Establishing Digital Trust: Don't Sacrifice Security for Convenience
When asked what two things they need to strengthen their organization's cyber security, 85 percent of cyber security pros said they need more people, and 84 percent said they need new technology, a recent Tripwire survey of 108 people at Black Hat USA 2017 found.
Just 28 percent said they need new vendor services.
Among those who said they need more people, 70 percent said hiring experienced professionals is a priority, while 30 percent said they're willing to hire inexperienced professionals and train them on the job.
"Tools alone can't solve the challenges in cyber security," Tripwire vice president Tim Erlin said in a statement. "Organizations need talented staff to drive process improvements, administer tools and push for continuous improvement."https://o1.qnsr.com/log/p.gif?;n=203;c=204650394;s=9477;x=7936;f=201801171506010;u=j;z=TIMESTAMP;a=20392931;e=i
"If you think the answer to the problems that keep you up at night is a new cyber security tool, it's time to reassess," Erlin added. "Security is built on strong foundations, and the best practices need to adapt to the changing threat landscape, but the core of what's necessary for defense remains consistent."
Increasing Security Budgets
Research firm Gartner recently predicted that worldwide information security spending will reach $86.4 billion in 2017, a 7 percent increase over 2016.
Worldwide security spending is expected to grow to $93 billion in 2018.
"Rising awareness among CEOs and boards of directors about the business impact of security incidents and an evolving regulatory landscape have led to continued spending on security products and services," Gartner principal research analyst Sid Deshpande said in a statement.
Still, Deshpande said improving security isn't just about spending on new tech. "As seen in the recent spate of global security incidents, doing the basics right has never been more important," he said. "Organizations can improve their security posture significantly just by addressing basic security and risk related hygiene elements like threat centric vulnerability management, centralized log management, internal network segmentation, backups and system hardening."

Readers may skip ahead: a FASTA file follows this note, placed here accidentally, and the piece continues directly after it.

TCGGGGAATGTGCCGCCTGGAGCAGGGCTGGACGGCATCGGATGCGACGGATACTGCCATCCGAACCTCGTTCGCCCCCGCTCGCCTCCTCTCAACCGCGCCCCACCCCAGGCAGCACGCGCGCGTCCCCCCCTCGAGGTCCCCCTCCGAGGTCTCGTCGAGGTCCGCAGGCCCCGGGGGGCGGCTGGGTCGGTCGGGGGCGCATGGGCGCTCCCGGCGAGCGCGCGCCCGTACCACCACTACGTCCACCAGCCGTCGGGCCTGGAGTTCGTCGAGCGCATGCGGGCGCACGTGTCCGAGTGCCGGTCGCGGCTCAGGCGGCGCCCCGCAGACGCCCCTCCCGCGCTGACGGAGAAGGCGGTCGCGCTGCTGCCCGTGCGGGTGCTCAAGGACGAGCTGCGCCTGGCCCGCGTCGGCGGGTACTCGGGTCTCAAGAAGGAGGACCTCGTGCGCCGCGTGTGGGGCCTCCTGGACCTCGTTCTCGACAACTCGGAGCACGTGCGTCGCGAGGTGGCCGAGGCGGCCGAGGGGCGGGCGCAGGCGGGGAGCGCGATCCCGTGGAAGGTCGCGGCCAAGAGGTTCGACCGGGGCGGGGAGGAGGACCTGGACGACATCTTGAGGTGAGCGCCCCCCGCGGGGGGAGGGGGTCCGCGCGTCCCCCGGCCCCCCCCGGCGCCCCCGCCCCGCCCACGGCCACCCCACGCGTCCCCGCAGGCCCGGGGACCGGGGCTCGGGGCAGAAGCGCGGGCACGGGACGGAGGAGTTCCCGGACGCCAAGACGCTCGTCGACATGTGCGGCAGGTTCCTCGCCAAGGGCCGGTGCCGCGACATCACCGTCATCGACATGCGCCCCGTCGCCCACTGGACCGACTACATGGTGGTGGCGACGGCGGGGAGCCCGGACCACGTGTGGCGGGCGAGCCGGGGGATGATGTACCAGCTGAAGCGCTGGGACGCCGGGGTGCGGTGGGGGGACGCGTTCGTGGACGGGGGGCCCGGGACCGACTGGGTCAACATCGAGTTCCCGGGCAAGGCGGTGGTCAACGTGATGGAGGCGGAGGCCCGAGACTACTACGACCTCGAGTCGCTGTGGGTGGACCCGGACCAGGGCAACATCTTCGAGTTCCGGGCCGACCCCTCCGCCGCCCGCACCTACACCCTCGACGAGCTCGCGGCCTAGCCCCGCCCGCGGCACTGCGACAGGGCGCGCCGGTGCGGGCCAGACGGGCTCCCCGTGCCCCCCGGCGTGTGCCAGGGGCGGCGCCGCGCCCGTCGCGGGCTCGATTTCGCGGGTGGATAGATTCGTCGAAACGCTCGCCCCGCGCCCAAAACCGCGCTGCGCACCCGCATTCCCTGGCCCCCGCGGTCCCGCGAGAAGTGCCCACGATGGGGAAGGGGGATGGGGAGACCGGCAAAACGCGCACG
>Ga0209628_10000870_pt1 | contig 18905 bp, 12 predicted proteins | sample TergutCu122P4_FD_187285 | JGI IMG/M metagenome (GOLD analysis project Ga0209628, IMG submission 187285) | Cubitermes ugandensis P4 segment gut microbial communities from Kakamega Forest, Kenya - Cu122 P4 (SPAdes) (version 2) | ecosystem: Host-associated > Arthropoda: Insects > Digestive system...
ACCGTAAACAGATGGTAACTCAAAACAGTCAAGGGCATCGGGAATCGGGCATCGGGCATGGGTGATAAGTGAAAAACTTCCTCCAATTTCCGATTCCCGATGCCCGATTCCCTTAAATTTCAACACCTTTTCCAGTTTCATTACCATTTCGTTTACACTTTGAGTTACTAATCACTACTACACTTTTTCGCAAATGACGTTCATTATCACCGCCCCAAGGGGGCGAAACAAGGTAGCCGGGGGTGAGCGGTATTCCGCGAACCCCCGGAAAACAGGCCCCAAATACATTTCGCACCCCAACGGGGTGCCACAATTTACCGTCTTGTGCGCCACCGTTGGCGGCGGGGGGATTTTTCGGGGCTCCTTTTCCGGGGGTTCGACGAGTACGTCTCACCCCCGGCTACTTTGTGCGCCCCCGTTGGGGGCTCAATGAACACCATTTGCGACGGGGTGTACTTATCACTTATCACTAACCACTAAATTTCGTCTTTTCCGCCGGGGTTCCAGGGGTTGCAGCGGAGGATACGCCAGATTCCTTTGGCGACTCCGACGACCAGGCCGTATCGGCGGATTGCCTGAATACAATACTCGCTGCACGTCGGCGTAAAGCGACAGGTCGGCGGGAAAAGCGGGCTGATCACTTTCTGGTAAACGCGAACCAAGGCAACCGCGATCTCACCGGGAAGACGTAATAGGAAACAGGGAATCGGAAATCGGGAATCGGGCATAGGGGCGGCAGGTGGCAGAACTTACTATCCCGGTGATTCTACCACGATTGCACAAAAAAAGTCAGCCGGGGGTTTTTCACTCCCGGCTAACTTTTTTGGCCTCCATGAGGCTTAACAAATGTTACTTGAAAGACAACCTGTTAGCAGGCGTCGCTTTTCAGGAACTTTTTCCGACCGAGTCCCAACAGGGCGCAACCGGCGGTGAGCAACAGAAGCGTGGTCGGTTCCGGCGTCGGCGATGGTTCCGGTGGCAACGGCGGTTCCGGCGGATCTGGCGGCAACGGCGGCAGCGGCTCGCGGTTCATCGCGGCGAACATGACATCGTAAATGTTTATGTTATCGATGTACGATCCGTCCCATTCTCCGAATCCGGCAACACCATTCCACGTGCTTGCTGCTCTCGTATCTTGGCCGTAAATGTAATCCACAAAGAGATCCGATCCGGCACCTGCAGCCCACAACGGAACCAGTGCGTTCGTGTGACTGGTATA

AsTech chief security strategist Nathan Wenzler told eSecurity Planet by email that Gartner's predictions shouldn't come as a surprise to anyone. "Cyber attacks and data breaches are on the rise and being broadcast in the media, and with it a need for more security professionals, services and tools to protect organizations," he said.
"Further, if we watch how the trend of attacks has gone over the past several years, we see more and more criminals moving away from targeting servers and workstations, and towards applications and people," Wenzler added.
A Growing Challenge
A recent ManageEngine survey of more than 300 ITSM professionals found that 82 percent of respondents expect work in IT to become more challenging, and 72 percent feel their efforts aren't sufficiently recognized by management.
Additionally, almost two thirds of respondents think the current political climate (Brexit, U.S. and Australian immigration policies, etc.) will make IT recruitment more challenging.
A separate ControlScan survey of more than 400 cyber security professionals found that 49 percent of respondents said they don't employ people with the necessary cyber security skills and/or training, and 23 percent said they have no idea how long it would take their organization to recover from a cyber attack.
ControlScan CEO Mark Carl said in a statement that the research shows companies are missing important opportunities to detect cyber security threats early. "A big part of the problem is that in-house IT teams lack the necessary manpower and, in many cases, the specialized knowledge to effectively defend against today's attacks," he said.